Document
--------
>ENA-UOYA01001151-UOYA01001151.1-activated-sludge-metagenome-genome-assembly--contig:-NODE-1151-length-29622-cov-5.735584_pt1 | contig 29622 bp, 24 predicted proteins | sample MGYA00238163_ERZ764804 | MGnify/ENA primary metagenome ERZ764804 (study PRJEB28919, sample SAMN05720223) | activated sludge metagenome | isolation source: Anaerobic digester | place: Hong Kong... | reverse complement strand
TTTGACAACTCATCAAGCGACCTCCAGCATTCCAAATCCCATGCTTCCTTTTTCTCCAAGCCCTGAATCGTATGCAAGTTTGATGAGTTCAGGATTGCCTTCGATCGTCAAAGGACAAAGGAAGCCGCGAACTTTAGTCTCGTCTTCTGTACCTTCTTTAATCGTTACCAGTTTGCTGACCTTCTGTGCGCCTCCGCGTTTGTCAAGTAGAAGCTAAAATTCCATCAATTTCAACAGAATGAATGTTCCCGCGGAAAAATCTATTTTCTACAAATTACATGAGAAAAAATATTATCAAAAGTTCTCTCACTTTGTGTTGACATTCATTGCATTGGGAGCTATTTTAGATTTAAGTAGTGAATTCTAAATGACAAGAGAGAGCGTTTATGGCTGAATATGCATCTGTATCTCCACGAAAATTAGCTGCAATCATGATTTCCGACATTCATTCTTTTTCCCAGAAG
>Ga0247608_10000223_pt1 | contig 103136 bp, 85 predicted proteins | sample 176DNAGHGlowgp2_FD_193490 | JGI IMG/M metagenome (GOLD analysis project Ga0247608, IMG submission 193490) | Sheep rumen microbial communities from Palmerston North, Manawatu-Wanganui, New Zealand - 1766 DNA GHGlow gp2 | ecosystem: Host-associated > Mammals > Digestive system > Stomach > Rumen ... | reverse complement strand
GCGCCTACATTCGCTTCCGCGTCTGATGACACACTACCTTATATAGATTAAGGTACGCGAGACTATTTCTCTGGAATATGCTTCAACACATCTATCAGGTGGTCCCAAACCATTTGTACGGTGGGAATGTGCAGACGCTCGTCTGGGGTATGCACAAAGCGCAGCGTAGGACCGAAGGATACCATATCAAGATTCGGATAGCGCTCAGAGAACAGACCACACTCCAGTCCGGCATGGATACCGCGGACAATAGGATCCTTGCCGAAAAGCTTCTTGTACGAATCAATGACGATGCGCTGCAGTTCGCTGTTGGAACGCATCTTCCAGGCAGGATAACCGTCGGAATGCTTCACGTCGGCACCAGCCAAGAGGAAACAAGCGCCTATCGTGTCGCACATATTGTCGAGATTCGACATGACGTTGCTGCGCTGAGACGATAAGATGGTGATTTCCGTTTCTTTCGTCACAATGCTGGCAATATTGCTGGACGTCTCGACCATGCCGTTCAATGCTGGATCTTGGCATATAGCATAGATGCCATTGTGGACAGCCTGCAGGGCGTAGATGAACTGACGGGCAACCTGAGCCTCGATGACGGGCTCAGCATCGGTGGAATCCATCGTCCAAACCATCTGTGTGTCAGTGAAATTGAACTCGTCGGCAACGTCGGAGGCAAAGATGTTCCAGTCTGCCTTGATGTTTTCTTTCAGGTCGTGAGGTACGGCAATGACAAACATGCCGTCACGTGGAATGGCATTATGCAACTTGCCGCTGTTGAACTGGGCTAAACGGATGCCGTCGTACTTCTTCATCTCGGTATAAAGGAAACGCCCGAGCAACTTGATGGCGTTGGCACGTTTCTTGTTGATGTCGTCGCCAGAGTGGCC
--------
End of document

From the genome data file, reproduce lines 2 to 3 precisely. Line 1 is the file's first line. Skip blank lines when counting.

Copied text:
TTTGACAACTCATCAAGCGACCTCCAGCATTCCAAATCCCATGCTTCCTTTTTCTCCAAGCCCTGAATCGTATGCAAGTTTGATGAGTTCAGGATTGCCTTCGATCGTCAAAGGACAAAGGAAGCCGCGAACTTTAGTCTCGTCTTCTGTACCTTCTTTAATCGTTACCAGTTTGCTGACCTTCTGTGCGCCTCCGCGTTTGTCAAGTAGAAGCTAAAATTCCATCAATTTCAACAGAATGAATGTTCCCGCGGAAAAATCTATTTTCTACAAATTACATGAGAAAAAATATTATCAAAAGTTCTCTCACTTTGTGTTGACATTCATTGCATTGGGAGCTATTTTAGATTTAAGTAGTGAATTCTAAATGACAAGAGAGAGCGTTTATGGCTGAATATGCATCTGTATCTCCACGAAAATTAGCTGCAATCATGATTTCCGACATTCATTCTTTTTCCCAGAAG
>Ga0247608_10000223_pt1 | contig 103136 bp, 85 predicted proteins | sample 176DNAGHGlowgp2_FD_193490 | JGI IMG/M metagenome (GOLD analysis project Ga0247608, IMG submission 193490) | Sheep rumen microbial communities from Palmerston North, Manawatu-Wanganui, New Zealand - 1766 DNA GHGlow gp2 | ecosystem: Host-associated > Mammals > Digestive system > Stomach > Rumen ... | reverse complement strand